“Once the debt is paid off or the jail is paid for, that tax goes away,” Shipp said.

That aspect was especially important to Iron County Commissioner Mike Bleak, who spoke to lawmakers in person at both the House and Senate committee hearings two weeks apart.

Rep. Rex Shipp (left) and Iron County Commissioner Mike Bleak speak about HB 113 during a Senate committee hearing, Salt Lake City, Utah, Feb. 1, 2024 | Screenshot image courtesy from Utah Legislature video, St. George News / Cedar City News

“We felt that it was very important to have a sunset clause in there for this tax to go away once that its purpose has been fulfilled,” Bleak said.

Another key point, he added, is that the bill requires that a jail sales tax increase be approved by a majority of county voters before it could take effect.

“This basically just gives us, as the County Commission, the authority to propose this to our voters,” Bleak said. “And it must be placed on the ballot in November for a general election.”

Also weighing in on the measure during both committee hearings was Steve Hunter with Utah Association of Counties, who said the association is supportive of the bill.

“Obviously, it’s about local control and having more tools to be able to provide whatever is needed,” Hunter said. “Especially in the rural areas where there’s traditionally not been as many options for some of these types of facilities.”

Hunter also spoke about what he called the broader picture as it relates to the criminal justice system.

Architectural drawing showing what Iron County’s planned jail and sheriff’s complex might look like, Cedar City, Utah, July 2023 | Image courtesy of Iron County, St. George News / Cedar City News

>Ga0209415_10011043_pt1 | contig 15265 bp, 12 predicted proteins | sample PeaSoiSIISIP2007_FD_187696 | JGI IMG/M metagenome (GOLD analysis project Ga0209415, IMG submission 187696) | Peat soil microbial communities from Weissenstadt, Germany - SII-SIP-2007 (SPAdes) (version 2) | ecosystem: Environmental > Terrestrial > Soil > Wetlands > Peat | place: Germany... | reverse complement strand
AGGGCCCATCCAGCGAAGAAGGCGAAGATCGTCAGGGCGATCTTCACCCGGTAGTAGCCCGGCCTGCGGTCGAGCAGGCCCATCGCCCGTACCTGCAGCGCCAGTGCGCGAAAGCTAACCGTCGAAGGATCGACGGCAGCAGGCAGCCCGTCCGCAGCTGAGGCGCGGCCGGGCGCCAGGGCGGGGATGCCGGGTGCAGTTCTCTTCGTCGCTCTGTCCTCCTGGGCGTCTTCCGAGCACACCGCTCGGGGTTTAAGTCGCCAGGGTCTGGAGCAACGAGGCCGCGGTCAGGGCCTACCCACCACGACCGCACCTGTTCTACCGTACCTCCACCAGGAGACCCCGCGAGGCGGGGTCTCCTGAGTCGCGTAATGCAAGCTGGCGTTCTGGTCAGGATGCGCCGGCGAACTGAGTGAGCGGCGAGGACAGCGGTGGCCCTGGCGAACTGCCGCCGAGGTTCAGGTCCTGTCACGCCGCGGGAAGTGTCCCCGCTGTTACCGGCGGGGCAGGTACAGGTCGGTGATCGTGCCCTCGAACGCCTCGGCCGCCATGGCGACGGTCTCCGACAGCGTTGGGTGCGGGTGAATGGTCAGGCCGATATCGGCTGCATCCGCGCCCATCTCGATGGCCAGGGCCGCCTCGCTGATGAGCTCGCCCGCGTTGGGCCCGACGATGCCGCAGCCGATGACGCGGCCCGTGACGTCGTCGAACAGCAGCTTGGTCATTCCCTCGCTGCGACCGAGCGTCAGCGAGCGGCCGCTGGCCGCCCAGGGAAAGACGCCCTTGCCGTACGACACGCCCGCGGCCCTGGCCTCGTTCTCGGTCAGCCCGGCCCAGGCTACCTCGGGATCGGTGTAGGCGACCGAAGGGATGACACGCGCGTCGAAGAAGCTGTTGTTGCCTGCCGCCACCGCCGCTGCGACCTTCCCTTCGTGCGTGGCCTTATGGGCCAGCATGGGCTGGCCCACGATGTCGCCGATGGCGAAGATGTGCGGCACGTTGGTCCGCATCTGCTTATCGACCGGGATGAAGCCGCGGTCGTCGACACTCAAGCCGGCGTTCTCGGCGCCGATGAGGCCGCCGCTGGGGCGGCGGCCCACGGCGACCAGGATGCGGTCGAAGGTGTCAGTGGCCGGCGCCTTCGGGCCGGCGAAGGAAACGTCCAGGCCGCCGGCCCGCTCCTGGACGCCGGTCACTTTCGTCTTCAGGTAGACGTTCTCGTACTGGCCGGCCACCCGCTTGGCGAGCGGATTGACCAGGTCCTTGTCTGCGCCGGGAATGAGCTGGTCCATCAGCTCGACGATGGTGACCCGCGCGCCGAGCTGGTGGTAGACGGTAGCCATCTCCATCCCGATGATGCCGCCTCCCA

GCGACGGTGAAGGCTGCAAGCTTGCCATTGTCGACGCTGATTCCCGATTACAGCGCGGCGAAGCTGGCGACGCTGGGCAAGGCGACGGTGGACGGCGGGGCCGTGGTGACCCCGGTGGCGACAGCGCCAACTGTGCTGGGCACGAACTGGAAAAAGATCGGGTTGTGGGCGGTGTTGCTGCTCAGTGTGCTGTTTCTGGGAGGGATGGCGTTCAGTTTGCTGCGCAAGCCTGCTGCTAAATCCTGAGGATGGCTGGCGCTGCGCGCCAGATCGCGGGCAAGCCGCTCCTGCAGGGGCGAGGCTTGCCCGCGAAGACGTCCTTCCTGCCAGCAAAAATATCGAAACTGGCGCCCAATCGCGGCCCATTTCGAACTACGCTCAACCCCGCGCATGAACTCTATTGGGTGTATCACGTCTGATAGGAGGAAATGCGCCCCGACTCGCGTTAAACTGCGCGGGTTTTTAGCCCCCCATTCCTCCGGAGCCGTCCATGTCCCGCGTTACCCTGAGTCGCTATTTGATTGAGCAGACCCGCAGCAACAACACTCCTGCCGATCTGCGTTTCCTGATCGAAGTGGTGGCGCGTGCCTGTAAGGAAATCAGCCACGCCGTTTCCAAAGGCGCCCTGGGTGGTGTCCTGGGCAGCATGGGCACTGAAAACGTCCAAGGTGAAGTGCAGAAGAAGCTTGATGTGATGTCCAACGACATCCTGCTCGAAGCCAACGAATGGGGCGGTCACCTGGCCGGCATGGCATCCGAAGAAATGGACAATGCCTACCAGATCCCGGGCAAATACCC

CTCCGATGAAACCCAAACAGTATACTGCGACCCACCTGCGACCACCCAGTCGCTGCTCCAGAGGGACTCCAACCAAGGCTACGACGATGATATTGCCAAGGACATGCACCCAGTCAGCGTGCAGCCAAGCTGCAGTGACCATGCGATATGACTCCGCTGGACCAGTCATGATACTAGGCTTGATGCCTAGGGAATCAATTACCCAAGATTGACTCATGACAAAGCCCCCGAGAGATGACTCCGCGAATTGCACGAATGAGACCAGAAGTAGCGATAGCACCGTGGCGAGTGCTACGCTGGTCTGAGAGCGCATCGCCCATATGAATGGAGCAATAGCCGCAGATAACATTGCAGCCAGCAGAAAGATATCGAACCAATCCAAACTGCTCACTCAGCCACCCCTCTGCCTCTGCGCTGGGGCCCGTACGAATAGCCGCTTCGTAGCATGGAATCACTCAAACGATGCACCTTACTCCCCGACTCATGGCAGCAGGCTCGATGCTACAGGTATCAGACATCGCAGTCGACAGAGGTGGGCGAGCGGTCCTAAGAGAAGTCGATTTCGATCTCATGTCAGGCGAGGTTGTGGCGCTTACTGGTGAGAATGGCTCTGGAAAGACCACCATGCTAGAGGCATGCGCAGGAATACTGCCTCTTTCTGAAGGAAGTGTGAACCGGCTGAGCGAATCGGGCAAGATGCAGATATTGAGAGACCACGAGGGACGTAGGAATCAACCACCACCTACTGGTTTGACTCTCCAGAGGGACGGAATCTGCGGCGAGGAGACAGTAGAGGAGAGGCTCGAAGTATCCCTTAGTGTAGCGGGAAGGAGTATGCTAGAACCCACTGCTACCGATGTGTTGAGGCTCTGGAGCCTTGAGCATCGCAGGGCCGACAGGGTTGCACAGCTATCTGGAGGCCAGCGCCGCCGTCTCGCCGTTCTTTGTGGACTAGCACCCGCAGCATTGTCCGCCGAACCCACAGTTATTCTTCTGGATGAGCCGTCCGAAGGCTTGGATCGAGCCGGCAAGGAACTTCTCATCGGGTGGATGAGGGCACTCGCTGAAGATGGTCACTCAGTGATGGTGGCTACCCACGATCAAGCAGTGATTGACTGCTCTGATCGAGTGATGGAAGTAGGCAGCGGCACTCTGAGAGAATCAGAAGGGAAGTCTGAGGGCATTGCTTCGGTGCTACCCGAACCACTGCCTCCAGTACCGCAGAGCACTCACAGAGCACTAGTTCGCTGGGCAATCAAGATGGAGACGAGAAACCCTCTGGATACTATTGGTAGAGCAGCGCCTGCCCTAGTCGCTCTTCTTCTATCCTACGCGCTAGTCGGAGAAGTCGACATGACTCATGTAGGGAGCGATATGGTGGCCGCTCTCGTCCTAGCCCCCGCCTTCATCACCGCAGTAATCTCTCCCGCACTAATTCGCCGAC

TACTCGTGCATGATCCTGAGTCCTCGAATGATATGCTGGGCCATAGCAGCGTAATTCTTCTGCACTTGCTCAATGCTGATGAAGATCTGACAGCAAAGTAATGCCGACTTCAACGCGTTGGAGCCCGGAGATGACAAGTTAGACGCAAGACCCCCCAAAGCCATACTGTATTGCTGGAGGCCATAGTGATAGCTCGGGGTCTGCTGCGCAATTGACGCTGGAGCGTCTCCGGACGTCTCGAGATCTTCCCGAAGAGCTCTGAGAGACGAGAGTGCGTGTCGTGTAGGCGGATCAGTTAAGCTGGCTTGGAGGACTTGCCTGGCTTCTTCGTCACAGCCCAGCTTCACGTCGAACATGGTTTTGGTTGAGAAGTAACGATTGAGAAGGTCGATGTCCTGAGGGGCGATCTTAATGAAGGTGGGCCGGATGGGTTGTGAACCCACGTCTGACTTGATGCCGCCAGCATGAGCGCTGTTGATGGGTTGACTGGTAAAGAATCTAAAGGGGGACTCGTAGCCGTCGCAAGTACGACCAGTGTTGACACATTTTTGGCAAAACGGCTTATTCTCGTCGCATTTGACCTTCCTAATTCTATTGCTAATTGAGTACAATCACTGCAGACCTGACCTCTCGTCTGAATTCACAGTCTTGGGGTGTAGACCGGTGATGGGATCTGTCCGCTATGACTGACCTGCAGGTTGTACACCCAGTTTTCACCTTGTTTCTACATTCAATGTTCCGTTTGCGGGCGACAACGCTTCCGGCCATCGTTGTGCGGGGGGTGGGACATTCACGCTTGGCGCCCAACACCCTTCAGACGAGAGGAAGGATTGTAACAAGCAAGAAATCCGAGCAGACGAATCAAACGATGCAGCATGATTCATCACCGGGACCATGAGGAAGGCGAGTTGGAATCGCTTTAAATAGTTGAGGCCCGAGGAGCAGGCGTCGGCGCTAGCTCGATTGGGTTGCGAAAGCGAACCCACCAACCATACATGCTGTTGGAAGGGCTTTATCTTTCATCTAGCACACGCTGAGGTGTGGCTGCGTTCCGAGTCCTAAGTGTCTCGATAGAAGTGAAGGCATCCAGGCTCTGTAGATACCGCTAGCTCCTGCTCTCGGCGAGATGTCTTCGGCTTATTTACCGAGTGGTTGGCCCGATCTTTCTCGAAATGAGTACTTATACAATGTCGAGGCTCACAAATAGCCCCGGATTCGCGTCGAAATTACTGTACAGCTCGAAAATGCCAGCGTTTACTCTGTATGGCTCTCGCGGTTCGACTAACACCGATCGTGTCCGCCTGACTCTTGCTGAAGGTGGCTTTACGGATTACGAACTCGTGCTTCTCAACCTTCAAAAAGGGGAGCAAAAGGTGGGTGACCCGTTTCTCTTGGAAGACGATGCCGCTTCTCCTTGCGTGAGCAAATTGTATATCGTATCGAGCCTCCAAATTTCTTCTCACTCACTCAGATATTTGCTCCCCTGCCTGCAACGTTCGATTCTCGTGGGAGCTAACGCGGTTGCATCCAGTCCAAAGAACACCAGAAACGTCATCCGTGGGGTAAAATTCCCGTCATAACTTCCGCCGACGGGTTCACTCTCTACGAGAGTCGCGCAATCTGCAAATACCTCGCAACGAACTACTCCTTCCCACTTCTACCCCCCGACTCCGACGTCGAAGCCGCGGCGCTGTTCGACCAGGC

“It’s not necessarily about building a building that’s nicer for prisoners,” he said. “It’s about building a community resource that helps people not only pay their penance, but to teach them how to reintegrate into society.”

“I think, from the counties’ perspective, we want to see creative ideas being presented to solve some of the solutions, because there’s such a gap in our resources in our criminal justice space,” Hunter added.

Rusty Cannon with the Utah Taxpayers Association also spoke at both committee meetings.

“We initially opposed the bill, or had an opposed position on it,” Cannon said at the Feb. 1 hearing. “But after speaking with Rep. Shipp, there were some changes made from the 1% level down to the 40 basis points. It does need to go before the voters. And so we moved to a neutral position because of that.”

At the Jan. 19 hearing, Cannon had noted, “This is really a discussion of property tax versus sales tax, right? Which is a better tool? There’s upsides to both and downsides to both. Sales tax is generally seen as more regressive than a property tax.”